A single swab of the thigh of a college student who had been raped and murdered was the crux of a murder case in Texas up until last week.

The one right thigh swab of 18-year-old Haruka Weiser, taken shortly after her violent April 2016 death, yielded an extraction of DNA originally found to exclude the suspect.

The swab underwent a second extraction procedure at the request of the state. It resulted in a low-level mixture which at first, through manual interpretation, determined it was inconclusive. The second interpretation, using an automated software program used to sort out mixtures, yielded a few more genetic markers—and the prosecution’s case focus in tighter on Meechaiel Criner, the accused. By that second look at the second swab, the likelihood ratio determined it was 192,000 times more likely the genetic mixture was Weiser and Criner than Weiser and any unknown individual out in society.

But the prosecutor’s DNA evidence—using STRmix—was tossed by a judge last week. The judge ruled that the Texas Department of Public Safety forensic analyst who did the manual (Combined Probability of Inclusion, or CPI) and automated STRmix procedures did not follow the protocols for the use of the software.

The instance marks at least the second such time that STRmix DNA findings were tossed from a high-profile murder case, the first being in an upstate New York murder case in 2016.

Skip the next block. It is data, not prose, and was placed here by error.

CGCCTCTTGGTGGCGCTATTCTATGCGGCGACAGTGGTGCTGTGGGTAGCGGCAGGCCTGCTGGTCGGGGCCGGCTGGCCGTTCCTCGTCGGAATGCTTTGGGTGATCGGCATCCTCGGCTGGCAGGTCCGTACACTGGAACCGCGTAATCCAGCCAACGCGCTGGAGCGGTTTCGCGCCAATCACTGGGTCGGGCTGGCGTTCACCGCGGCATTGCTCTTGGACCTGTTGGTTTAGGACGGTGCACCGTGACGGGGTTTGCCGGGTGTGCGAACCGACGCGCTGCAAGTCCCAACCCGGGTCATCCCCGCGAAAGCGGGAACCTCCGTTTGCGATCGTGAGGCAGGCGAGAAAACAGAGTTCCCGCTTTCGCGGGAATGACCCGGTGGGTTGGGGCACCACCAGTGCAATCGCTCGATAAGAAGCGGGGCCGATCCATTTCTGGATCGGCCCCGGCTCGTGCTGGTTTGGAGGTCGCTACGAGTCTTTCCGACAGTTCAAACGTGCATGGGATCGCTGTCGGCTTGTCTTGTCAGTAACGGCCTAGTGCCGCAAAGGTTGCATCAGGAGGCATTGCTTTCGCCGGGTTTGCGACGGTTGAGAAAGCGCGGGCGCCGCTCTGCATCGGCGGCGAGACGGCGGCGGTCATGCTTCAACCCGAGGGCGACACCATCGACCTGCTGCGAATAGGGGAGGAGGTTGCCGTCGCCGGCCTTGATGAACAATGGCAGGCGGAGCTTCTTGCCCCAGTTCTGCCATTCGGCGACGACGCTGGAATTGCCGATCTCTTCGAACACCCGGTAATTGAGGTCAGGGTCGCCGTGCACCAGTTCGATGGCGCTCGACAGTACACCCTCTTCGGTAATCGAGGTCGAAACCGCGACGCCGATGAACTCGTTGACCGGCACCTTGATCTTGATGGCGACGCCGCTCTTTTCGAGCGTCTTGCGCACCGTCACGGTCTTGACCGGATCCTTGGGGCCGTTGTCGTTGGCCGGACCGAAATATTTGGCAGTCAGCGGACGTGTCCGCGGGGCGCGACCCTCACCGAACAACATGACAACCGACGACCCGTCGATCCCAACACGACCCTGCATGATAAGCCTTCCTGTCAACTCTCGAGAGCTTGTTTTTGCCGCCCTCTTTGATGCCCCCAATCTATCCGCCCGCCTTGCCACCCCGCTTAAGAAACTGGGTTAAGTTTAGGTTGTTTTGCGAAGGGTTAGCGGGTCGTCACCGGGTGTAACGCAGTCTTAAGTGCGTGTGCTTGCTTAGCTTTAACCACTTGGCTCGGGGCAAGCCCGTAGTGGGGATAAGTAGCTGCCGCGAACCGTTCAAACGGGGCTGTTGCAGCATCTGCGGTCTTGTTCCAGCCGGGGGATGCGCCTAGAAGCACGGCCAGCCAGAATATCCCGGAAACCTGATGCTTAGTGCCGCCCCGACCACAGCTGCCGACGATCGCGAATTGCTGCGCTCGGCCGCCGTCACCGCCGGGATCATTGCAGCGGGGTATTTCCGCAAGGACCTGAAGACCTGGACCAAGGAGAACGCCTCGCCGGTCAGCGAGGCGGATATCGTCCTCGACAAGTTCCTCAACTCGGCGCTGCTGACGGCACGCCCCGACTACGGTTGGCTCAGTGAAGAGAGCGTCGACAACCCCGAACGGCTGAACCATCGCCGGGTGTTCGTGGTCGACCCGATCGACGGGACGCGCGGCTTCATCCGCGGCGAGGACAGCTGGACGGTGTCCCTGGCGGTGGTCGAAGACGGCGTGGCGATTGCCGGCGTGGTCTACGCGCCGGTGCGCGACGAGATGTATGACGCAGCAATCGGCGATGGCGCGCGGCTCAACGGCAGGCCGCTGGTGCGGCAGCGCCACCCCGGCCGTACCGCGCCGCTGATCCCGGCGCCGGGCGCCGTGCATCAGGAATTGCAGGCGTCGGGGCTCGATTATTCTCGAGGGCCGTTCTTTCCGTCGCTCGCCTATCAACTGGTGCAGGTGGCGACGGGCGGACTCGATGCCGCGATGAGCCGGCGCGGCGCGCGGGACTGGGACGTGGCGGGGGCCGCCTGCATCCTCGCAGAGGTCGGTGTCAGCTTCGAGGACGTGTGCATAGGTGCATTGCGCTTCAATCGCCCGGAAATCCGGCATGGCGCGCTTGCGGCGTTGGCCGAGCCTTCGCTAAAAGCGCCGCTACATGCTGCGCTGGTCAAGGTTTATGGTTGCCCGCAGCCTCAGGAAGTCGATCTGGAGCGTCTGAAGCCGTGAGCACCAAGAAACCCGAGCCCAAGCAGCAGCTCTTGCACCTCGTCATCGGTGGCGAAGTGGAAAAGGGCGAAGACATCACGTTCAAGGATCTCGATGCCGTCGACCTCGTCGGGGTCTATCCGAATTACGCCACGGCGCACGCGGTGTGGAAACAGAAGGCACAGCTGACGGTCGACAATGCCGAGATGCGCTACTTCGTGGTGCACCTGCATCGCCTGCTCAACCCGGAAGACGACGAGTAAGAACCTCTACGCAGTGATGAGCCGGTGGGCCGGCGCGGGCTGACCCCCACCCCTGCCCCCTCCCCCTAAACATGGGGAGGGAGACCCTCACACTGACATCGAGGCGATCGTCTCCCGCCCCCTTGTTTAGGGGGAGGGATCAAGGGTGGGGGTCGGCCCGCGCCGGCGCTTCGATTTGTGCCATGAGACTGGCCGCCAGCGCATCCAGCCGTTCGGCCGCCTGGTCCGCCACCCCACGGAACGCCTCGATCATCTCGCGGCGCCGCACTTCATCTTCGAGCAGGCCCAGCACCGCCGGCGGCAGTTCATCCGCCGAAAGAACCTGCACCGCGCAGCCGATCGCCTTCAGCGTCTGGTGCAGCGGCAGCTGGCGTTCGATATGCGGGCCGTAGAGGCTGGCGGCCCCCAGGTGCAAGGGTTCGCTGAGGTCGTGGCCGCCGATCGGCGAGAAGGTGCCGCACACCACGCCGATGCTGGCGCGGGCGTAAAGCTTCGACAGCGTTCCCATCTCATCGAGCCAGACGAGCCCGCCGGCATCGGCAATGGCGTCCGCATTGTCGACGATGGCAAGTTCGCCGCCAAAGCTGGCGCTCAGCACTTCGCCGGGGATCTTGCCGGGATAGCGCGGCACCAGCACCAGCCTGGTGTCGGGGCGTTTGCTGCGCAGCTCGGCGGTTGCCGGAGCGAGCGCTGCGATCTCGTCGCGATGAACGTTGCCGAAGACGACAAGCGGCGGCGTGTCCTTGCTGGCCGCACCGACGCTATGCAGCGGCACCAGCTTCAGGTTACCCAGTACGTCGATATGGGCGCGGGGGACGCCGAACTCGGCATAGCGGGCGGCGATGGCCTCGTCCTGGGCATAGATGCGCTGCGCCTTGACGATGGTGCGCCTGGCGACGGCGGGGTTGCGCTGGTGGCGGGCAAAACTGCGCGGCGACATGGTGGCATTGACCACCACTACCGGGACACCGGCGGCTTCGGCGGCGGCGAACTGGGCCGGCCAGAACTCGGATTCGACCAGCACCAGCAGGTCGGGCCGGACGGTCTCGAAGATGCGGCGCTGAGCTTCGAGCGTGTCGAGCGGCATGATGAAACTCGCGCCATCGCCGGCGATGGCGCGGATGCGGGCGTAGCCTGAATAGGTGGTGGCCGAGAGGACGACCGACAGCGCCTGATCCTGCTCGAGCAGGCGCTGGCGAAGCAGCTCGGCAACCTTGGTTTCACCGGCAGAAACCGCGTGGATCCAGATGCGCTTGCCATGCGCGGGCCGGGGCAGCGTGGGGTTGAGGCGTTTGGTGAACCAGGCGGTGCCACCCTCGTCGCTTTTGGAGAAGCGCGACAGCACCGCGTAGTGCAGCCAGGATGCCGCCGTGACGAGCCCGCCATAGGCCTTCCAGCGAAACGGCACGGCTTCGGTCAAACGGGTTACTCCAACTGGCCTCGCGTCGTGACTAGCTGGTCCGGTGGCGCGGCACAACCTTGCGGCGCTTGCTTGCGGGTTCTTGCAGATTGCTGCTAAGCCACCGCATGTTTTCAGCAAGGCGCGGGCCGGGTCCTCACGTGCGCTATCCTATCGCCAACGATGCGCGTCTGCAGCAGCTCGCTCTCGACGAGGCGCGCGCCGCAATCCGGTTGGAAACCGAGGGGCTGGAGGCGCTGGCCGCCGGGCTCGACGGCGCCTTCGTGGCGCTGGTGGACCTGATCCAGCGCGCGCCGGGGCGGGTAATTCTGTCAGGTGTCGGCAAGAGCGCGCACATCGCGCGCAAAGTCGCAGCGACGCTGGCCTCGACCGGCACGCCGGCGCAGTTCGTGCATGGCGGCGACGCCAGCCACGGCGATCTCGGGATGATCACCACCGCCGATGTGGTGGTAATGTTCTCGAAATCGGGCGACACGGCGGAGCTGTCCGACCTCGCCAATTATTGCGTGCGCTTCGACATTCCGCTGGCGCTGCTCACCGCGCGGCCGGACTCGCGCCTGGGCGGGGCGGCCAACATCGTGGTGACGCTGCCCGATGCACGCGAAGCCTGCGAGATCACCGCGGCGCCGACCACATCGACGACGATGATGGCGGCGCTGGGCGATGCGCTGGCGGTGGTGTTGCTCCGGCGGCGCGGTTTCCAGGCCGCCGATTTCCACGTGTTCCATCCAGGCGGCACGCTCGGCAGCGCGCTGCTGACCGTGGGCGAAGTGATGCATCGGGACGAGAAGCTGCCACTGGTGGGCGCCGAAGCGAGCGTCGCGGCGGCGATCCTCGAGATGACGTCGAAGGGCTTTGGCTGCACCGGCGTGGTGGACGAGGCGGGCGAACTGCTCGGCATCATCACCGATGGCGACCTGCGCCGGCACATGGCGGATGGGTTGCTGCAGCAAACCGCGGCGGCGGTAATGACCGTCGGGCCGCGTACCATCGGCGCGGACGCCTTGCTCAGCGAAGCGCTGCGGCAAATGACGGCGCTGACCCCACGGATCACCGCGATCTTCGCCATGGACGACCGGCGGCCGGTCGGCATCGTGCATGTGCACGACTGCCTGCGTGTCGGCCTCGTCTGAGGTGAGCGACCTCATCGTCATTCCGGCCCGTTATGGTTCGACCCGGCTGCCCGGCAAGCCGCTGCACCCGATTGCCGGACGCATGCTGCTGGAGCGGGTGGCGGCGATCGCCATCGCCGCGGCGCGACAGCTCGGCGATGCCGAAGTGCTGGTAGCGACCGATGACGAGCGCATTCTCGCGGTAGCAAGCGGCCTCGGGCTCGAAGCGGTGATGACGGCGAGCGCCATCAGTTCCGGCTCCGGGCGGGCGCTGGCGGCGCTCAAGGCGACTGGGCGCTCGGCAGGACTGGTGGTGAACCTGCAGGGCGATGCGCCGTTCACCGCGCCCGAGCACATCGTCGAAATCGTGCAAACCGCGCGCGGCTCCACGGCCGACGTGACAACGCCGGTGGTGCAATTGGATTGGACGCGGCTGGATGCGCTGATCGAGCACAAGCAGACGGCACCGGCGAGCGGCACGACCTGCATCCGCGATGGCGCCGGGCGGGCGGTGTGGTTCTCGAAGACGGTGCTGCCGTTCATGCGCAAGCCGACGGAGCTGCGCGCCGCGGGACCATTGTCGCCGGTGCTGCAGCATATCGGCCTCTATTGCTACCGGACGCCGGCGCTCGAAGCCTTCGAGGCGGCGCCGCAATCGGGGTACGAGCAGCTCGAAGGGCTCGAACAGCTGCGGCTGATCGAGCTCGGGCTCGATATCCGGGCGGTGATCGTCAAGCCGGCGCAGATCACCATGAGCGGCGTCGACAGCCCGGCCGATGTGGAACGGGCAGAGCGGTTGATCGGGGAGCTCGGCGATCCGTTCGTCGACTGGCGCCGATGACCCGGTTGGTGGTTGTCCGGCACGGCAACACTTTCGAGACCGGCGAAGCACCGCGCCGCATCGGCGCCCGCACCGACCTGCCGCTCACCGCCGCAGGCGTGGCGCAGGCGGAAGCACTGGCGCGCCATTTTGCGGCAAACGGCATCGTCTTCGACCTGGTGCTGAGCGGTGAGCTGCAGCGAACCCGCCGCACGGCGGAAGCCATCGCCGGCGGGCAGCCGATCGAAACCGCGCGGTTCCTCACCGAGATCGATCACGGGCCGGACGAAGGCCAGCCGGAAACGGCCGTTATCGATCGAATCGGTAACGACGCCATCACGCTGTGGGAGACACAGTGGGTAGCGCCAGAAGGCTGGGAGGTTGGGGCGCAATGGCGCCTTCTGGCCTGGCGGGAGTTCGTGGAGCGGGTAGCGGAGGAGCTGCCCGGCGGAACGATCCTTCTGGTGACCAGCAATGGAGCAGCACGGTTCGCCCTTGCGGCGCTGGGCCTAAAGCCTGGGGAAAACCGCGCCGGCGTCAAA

However, the debate over the merits of probabilistic genotyping—machine sorting of complex DNA likelihoods—remains for future courtroom battles, according to some experts consulted by Forensic Magazine about the latest case.

“All of these software developers say that it’s an objective system, and it deconvolutes mixtures that could never be done before,” said Allan Jamieson, of the Forensic Institute, a defense expert on the Criner case. “Well, it’s not really objective, because somebody has to choose which peaks are going to be plugged into the machine. This case exemplified that, because they actually ran it first, got a number that didn’t suit them, and so they changed the parameters and ran it again—and got a number that suited them better.”

A spokesman for STRmix, which originated in New Zealand, said in a statement that the debate was not with the program’s validity—instead it was about the protocols used in manipulating the tool.

“The validity of STRmix was never argued in court,” the statement reads. “Judge Wahlberg is quoted as stating, ‘It turns out we don’t get to those issues in this case at this time. In short, the issue was not with STRmix.'”